Priests are in the business of saving souls, not banks (or, more accurately, villages) but here in County Roscommon, the lines have been blurred again, as in the past. Fr. Francis Beirne, PP in Four Roads, and a great community champion whom I’ve known for many years, has spoken out on plans by the Bank of Ireland to withdraw services in rural areas. Well said, Fr. Beirne, but how damning of our political establishment than the clergy and the wider community have to resort to this. Over thirty years ago bishops in the West of Ireland began a campaign to try and prevent the decline of the West. Then, and now, the people of our towns and villages have often been left with very little support from central government as they too fight for the survival of rural Ireland.

 

Individual politicians are well meaning, hard-working, genuine in their aspirations for our society. But there is no collective willingness to seriously address rural Ireland’s needs. Central Government merely pays lip service. The ‘permanent Government’ – our friends high up in the civil service – barely even bother with the lip service. The proof of the pudding is in the eating, and we’re being fed tripe.

  In Roscommon town the other day, I noticed three new businesses in a row. A pub, a ‘nail bar’ and a barber’s. It is heartwarming. It is also thanks to the sheer courage of individuals.

All over Roscommon new businesses are popping up, while others are closing because their race is run. They have swam heroically against the tide but have had to abandon their dreams. Those SMEs who have started up are brave and deserve our support.

  We cannot really give any credit to central Government for these entrepreneurial flourishes. In Roscommon town and county we are patiently awaiting decent jobs initiatives, but they are not forthcoming. Most of the employment comes from heroic small businesses.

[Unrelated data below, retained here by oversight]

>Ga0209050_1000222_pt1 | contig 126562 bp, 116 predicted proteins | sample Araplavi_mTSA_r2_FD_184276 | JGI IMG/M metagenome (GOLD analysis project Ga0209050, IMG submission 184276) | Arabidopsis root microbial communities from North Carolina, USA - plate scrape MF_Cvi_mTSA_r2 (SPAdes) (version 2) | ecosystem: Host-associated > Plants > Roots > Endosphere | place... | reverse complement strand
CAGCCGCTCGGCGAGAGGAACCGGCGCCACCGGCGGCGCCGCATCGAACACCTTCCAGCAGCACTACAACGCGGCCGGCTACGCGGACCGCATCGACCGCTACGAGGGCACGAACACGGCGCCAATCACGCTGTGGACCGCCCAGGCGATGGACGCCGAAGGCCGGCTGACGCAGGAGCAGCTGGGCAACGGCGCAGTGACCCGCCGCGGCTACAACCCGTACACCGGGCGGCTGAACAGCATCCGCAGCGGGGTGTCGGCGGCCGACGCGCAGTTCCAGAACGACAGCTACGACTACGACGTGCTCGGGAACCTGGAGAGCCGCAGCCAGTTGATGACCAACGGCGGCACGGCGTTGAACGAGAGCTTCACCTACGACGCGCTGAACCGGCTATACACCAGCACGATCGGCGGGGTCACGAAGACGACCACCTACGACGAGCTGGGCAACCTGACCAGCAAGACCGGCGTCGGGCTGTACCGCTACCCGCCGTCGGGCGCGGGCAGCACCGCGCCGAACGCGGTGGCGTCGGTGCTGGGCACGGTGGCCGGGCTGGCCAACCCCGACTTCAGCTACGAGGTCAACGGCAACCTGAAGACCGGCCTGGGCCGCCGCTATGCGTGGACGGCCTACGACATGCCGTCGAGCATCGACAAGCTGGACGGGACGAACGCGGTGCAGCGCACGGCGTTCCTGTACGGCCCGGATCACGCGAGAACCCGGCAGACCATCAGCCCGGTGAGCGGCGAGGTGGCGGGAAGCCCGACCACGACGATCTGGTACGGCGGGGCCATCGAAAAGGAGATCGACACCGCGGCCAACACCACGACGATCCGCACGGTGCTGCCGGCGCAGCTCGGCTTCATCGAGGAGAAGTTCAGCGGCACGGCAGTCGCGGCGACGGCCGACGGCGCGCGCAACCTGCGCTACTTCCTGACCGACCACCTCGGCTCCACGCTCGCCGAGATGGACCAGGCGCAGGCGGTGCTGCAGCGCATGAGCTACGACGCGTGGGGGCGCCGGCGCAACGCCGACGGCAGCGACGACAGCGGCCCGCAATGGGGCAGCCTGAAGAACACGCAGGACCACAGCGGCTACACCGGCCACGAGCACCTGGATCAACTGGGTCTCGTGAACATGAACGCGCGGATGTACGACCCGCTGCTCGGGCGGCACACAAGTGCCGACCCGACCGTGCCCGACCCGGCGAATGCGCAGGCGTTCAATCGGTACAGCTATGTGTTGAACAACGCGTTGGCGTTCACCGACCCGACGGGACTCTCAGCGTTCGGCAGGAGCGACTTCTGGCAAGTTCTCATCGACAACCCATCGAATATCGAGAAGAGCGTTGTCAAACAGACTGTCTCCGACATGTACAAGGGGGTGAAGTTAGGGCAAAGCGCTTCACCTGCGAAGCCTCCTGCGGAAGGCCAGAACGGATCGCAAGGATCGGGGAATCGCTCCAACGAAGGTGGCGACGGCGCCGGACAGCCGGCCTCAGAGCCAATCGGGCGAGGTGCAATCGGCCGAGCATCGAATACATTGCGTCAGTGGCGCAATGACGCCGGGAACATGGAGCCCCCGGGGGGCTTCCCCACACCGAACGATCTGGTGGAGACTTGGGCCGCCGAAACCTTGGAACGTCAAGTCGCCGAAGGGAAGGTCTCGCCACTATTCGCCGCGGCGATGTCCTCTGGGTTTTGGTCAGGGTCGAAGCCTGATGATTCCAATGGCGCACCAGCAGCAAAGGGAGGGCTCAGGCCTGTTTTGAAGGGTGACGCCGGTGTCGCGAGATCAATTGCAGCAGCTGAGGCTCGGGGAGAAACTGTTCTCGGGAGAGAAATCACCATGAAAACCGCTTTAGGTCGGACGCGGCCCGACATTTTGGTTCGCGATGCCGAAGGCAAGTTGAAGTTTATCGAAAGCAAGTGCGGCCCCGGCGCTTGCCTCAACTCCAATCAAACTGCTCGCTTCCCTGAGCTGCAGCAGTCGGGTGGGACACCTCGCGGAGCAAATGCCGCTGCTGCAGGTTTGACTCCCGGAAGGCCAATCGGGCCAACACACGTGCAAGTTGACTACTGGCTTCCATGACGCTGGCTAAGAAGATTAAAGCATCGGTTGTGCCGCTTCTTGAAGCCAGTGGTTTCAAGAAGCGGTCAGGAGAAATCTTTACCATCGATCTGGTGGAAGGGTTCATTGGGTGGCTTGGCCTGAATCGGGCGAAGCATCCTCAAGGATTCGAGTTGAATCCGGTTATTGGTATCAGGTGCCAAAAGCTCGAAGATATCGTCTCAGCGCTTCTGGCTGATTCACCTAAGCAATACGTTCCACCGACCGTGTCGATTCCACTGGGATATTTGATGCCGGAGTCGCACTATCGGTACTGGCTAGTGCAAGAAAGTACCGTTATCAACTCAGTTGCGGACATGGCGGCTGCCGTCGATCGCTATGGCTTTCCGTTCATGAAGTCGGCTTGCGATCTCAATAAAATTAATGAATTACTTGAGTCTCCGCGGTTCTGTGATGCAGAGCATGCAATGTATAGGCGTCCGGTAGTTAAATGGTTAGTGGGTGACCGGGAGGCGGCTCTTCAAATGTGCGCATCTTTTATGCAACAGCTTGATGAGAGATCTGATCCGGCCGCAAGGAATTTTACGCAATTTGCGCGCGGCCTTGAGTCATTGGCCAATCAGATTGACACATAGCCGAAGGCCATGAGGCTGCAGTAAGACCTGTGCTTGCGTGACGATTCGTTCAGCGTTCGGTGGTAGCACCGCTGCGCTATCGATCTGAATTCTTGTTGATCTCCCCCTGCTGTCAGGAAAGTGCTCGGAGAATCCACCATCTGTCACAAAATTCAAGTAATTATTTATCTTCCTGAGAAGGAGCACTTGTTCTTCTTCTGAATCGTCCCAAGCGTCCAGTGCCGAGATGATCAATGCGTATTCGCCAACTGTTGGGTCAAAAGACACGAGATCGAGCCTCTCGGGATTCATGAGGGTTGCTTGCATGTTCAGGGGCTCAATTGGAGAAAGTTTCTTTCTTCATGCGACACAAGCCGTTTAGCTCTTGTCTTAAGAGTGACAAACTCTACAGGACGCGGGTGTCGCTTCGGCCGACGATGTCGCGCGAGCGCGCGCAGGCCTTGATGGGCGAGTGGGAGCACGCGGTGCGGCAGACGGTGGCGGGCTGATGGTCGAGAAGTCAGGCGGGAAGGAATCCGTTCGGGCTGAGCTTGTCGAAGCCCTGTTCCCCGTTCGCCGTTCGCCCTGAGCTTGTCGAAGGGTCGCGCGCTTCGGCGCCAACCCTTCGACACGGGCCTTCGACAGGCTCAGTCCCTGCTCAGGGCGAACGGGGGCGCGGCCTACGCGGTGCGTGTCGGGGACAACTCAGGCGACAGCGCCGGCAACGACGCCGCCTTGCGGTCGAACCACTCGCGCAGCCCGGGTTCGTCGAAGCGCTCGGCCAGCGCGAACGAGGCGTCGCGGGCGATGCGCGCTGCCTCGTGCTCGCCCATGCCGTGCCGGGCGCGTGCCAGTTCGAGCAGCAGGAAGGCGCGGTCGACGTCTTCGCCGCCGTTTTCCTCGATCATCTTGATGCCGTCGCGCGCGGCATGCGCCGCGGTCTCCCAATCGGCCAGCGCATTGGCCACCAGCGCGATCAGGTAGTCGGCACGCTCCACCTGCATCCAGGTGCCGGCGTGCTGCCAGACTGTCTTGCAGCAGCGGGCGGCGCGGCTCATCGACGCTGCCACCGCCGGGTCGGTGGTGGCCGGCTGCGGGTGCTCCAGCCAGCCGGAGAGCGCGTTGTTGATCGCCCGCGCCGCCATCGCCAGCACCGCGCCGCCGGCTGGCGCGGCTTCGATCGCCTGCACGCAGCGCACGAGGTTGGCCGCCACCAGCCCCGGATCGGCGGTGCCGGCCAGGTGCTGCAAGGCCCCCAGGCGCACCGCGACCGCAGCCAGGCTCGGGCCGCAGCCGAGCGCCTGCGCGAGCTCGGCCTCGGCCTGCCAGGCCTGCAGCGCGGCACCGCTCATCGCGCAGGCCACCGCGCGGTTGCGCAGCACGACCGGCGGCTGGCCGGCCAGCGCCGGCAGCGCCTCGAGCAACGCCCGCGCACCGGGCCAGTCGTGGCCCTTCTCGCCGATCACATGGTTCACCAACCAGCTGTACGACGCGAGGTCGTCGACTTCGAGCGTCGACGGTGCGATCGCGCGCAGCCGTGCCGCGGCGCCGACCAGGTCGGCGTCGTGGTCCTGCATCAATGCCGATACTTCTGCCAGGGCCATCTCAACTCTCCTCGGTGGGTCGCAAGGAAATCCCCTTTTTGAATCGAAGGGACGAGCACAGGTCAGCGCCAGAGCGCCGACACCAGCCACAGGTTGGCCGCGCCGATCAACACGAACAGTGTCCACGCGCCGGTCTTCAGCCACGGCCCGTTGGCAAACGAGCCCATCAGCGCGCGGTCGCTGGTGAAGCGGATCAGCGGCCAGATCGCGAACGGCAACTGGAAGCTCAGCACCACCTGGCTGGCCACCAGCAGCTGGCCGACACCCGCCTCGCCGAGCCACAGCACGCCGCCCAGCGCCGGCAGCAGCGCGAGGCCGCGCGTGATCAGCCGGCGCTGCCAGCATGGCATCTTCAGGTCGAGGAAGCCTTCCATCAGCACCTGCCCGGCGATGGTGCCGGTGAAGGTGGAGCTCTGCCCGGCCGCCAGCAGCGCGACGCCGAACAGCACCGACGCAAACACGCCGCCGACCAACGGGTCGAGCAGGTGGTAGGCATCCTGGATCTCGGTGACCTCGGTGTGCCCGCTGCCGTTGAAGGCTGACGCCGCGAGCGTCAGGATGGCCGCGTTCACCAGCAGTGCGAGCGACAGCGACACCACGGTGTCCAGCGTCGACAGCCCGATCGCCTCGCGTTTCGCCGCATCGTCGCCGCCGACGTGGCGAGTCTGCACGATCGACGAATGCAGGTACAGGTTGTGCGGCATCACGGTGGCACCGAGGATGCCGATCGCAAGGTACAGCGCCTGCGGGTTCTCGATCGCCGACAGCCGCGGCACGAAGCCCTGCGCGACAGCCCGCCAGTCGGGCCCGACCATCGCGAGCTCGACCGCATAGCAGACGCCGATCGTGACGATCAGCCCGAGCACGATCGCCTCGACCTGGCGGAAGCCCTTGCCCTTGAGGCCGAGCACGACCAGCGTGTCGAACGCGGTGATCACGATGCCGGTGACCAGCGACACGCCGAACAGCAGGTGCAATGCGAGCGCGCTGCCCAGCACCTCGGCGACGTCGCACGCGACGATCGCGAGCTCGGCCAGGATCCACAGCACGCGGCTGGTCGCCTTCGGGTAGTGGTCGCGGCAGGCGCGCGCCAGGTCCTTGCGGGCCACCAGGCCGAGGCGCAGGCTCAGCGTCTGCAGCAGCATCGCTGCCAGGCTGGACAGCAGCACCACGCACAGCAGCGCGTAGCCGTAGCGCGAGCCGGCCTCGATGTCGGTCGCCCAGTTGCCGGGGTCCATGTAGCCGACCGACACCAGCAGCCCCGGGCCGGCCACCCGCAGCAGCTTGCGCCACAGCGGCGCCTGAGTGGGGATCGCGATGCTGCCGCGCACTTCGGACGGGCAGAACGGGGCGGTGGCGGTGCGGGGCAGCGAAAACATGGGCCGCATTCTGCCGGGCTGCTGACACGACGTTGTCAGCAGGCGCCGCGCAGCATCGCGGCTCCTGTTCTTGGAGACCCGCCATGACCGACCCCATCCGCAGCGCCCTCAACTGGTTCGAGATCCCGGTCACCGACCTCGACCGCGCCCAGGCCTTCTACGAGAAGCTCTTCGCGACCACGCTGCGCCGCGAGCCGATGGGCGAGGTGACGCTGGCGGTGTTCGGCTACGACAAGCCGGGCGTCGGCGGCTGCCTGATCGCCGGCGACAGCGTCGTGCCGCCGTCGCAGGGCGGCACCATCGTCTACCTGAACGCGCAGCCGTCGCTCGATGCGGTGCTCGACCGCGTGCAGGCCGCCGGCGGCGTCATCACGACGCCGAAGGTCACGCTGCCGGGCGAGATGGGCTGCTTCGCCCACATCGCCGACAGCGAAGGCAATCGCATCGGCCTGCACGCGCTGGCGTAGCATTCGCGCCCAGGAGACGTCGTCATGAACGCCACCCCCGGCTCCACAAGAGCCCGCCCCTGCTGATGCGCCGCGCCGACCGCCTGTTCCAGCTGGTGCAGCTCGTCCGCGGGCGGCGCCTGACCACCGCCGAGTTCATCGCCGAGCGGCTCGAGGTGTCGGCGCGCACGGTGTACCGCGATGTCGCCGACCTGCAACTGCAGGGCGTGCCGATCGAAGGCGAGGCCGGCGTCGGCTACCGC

Meanwhile, the crass destabilising of rural Ireland continues. Our banks simply cannot be trusted to stay in our towns and villages and maintain the fight. The banks are driven at local level by good people, but their faceless masters are busy behind the scenes planning withdrawal from the rural front. Our post offices are under long-term threat. The establishment ruthlessly pulled bus services from some of our rural areas and have had their eyes on train services too. Hammered by commercial rates and lack of incentives, many shops, pubs and other businesses have closed their doors. In terms of infrastructural investment, we have been victims of discrimination. Our A&E departments have been either closed or turned into places of chaos, heroic staff forced to fight almost impossible odds. Planning laws have been, shall we say, less than conducive to bolstering dwindling towns and villages. Numbers involved in farming and manufacturing are falling. In Roscommon, we are largely ignored on the tourism front, left to fight our own corner, as Roscommon businessman Eamonn Gleeson recently highlighted.

  The decline of rural Ireland isn’t all the fault of our politicians or civil servants, but they are certainly negligent. There is either a deliberate bias towards the east and urban areas, or else – just as bad – careless negligence. Every now and again a new report on rural Ireland and ‘the regions’ is launched. When the cameras have stopped clicking and the coffee cups have been put away, the process of breaking promises begins.